Nintendo’s best composers

Recently my music habits have changed. It used to be that I rarely listened to videogame music outside of playing games. For a long time the only game music I had on my iPod were a few select tracks from the original Cho Aniki game. (That’s no joke by the way – that’s a really good soundtrack!) These days though, I’m finding videogame music dominating my listening time in way it never has before. Rather than speculate on the reasons behind this shift I thought it a good idea to capitalise on it by spotlighting some of my favourite Nintendo composers and ranking them by impact! I had to limit myself to talking about Nintendo just to set myself some boundaries, otherwise this list would go on and on and on and on… as if it isn’t going to do that already. Ahem.

Cho Aniki? Good...? Soundtrack...?

My introduction to videogame soundtracks – Cho Aniki. Moving swiftly on…

Of course, if you’ve played any Smash Bros game in recent years, you will already be familiar with large swathes of Nintendo’s remarkable musical legacy. At this point in the series history, it’s hard to overstate just how effective the Smash Bros series has been at re-packaging classic tracks of yesteryear, and in the process creating a whole new audience with an appreciation for game music. I’m not making any attempt here to stay away from territory covered in Smash Bros, but I do think that by focusing on individual composers rather than game franchises you can get a different perspective on the music.

1. Koji Kondo

Starting with Nintendo’s biggest gun here. Everyone knows him, everyone loves him. He took a step back from composing after the N64, but Koji Kondo’s prolific musical output from the the mid-eighties to the late-nineties is rivaled only perhaps by a select few game composers through the years (specifically I’m thinking of that rare breed of Japanese composer – Yuzo Koshiro, Yoko Shimomura and Nobuo Uematsu – that’ve been in this game for donkeys years). One thing that’s certain is that Kondo’s music transcended the narrow confines of gaming culture in a way that has never occurred before or since: is there anyone who doesn’t know the Super Mario Bros theme, or the Zelda theme?!

To try and collect here Kondo’s career highlights would be a fool’s errand, so I’m not even going to try. Instead, here are a few of my current faves from just one of Kondo’s many game soundtracks: Majora’s Mask for N64. Kondo’s music for previous Zelda titles is of course utterly iconic and classic, but the music for Majora’s Mask is unique in how it reflects the melancholy feel of the game.

Tears shed? You bet.

2. Hirokazu “Hip” Tanaka

I really love Tanaka’s style. If Kondo is the master of simple, memorable melodies, Tanaka is trickier to pin down. At times he sounds classical, imitating an orchestral sound on the NES in something like Kid Icarus.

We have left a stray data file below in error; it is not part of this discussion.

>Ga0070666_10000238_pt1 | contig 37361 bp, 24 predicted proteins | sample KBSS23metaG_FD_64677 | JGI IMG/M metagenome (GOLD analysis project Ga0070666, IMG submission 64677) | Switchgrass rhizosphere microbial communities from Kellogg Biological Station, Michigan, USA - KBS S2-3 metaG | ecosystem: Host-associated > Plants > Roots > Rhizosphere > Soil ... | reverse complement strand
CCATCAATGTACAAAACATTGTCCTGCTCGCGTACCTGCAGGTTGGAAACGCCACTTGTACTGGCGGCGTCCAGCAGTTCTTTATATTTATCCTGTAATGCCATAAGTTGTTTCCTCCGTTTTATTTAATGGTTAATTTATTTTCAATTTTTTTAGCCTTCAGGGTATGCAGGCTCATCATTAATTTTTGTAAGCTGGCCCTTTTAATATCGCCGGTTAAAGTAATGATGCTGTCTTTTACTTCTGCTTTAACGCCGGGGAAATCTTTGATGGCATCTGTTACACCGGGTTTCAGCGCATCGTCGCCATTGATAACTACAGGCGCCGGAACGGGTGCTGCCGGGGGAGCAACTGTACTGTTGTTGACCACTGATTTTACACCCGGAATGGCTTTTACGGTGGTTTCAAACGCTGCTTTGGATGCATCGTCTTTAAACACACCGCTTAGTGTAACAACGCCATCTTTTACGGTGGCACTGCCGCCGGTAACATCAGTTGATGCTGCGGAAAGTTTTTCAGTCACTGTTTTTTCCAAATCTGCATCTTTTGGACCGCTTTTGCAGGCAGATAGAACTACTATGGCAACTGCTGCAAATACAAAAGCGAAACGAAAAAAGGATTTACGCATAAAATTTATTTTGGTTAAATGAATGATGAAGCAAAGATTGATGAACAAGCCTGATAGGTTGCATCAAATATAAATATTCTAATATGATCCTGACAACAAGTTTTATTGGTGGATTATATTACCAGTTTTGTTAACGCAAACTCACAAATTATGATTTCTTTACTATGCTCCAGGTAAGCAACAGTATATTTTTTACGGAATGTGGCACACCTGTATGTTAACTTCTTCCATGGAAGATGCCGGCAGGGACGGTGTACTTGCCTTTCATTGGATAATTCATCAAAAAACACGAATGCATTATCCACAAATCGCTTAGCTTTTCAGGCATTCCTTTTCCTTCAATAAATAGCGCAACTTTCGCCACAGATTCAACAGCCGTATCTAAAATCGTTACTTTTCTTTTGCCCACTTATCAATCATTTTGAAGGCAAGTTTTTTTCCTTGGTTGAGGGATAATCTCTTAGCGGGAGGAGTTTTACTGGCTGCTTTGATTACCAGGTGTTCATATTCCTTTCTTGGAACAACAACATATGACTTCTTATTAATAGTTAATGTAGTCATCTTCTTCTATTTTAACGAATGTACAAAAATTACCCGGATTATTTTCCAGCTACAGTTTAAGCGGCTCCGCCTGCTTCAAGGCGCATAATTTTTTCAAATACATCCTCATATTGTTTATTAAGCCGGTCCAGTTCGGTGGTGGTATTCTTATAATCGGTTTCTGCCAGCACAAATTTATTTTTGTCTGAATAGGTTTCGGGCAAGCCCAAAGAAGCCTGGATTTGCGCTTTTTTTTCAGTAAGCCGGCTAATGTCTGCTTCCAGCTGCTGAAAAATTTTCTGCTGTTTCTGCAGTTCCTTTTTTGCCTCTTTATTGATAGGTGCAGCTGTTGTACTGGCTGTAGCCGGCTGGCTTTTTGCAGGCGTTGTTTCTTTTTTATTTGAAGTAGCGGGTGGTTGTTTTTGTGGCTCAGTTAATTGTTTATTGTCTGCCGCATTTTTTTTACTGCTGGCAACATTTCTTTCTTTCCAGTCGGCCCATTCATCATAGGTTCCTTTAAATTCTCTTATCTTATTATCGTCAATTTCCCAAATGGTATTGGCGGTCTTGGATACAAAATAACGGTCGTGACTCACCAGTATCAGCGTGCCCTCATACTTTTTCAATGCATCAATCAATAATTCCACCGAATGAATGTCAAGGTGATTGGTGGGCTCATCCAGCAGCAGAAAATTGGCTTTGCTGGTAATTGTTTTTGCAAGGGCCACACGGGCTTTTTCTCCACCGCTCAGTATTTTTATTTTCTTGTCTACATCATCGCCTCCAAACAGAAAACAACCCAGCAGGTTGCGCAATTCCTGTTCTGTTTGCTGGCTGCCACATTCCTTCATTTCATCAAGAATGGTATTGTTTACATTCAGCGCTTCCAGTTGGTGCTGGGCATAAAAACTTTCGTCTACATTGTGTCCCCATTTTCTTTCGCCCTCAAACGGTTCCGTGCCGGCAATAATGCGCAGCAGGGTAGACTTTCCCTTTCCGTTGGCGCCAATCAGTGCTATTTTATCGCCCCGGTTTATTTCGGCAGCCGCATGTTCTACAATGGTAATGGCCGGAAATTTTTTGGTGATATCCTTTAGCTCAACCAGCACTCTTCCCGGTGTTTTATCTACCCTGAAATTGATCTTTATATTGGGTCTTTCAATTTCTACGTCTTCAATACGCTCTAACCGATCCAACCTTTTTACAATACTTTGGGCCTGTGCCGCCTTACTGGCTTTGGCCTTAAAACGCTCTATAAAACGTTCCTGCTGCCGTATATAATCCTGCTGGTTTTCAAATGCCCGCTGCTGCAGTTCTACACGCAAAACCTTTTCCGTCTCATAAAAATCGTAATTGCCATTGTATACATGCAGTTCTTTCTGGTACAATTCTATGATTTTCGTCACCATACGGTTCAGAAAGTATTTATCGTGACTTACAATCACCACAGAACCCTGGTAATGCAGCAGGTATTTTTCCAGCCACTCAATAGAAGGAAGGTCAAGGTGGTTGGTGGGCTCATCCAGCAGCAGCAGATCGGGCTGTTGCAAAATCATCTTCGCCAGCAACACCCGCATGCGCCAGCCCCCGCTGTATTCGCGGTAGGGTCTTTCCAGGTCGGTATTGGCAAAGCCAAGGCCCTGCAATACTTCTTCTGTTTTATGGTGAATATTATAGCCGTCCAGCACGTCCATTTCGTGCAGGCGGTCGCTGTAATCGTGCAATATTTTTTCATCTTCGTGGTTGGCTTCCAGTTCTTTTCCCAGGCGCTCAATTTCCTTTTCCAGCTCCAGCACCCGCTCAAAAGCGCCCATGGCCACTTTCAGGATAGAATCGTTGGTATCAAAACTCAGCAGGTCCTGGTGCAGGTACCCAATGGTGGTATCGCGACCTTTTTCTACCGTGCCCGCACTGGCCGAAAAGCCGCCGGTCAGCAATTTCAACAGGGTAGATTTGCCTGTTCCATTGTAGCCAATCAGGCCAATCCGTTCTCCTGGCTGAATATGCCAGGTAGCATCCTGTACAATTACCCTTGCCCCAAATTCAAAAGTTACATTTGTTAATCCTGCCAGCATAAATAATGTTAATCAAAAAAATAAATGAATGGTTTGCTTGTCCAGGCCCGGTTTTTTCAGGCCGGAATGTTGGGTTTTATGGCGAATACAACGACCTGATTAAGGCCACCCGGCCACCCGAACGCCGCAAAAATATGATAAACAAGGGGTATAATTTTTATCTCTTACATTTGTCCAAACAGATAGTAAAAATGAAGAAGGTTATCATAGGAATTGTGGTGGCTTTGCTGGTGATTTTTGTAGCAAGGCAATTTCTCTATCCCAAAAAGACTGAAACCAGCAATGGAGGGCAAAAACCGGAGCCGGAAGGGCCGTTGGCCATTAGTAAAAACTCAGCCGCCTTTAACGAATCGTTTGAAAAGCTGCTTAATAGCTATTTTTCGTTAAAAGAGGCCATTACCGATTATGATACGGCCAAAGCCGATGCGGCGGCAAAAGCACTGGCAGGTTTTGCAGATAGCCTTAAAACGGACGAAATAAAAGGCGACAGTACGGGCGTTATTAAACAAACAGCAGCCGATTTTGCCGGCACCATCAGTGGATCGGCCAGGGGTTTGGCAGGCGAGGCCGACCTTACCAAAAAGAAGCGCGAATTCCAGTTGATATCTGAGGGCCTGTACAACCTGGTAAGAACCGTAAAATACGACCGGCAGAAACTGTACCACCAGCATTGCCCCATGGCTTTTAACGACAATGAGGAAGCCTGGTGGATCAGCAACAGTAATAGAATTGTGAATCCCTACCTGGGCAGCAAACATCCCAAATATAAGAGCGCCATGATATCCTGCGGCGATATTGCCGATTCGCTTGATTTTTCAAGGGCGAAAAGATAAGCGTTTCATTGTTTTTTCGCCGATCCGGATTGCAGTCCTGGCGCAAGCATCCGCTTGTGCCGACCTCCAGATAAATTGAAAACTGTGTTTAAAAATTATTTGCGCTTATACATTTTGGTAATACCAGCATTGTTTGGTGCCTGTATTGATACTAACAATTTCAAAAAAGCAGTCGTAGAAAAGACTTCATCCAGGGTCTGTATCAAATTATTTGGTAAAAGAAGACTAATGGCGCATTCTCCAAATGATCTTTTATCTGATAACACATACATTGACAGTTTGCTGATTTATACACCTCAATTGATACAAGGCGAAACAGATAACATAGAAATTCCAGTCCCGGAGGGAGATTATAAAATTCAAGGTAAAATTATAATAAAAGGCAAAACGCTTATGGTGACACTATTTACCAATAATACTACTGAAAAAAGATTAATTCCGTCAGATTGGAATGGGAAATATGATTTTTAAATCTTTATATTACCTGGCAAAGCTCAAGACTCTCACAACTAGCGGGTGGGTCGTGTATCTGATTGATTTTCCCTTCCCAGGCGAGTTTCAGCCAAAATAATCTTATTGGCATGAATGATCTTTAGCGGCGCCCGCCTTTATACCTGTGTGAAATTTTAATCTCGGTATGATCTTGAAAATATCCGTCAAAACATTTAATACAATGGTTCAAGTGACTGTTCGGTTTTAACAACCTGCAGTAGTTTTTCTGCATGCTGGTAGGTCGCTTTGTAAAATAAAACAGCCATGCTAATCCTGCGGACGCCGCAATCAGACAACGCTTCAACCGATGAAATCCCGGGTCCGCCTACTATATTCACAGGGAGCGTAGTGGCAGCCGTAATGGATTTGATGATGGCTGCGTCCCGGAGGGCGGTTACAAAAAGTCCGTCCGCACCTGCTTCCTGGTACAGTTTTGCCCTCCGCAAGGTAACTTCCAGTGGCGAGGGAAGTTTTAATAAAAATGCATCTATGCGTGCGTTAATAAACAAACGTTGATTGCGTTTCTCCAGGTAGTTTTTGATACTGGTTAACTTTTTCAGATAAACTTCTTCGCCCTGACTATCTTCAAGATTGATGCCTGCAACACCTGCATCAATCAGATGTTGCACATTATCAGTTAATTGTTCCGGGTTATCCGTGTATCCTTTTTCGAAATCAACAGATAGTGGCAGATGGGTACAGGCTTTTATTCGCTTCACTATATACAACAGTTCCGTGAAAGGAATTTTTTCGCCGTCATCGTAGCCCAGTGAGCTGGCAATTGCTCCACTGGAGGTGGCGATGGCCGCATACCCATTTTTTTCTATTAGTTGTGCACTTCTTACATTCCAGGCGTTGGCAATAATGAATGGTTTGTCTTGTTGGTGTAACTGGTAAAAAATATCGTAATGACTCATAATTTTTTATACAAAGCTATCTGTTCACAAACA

At other times his music is much closer to pop/rock, with rocking beats and a catchy style, as in the original Metroid credits music.

What stands out to me at all times though in his music is the ambition. Tanaka’s career, limited as it is primarily to the NES and Gameboy, means that the challenges in making music for games were far more technical than in more recent times. On top of composing we also have to acknowledge Tanaka’s skills in engineering and programming. His skill in all of these areas is what lead to him designing the original Gameboy’s sound chip, which he then made good on by composing some of the most memorable game music ever on the Gameboy in Super Mario Land.

For me the coolest thing about Tanaka’s music is that, even though it impersonates music styles we’re all familiar with, their rendering in a purely digital form adds, rather than detract from the pieces. The net result is that updated and arranged versions struggle mightily to live up to the original. Compare the original Famicom Metroid credits with the arranged version in Smash Bros Brawl and hopefully you’ll see what I mean.

Another skill of Tanaka’s that comes through in all of these pieces is the sense of journey that he’s able to deliver in a single piece. The credits to Super Mario Land are a perfect demonstration of this, transitioning from the first world’s theme to the original credits theme. I love it.

Last but not least, a discussion of Hip Tanaka can’t pass without mention of Mother/Earthbound, which Tanaka co-composed with Keiichi Suzuki. There’s so much wonderful music here, so I will just let this awesome live performance featuring both composers speak for itself (I believe Tanaka is playing bass guitar)…

Tears shed: Not yet but Mother/Earthbound is bringing me close.

3. Kenta Nagata

In a word, diverse. Undoubtedly the highlights of Nagata’s career to date are his very first soundtrack, Mario Kart 64, and several years later, the Legend of Zelda: Wind Waker. Thanks to him, we have the beautiful, nostalgia-laden Rainbow Road music…

As for Wind Waker, Nagata did not work alone on the game – Koji Kondo composed several tracks. But Nagata contributed some of best themes in the game, that reveal his knack for composing music that is at once up-beat and emotional impactful.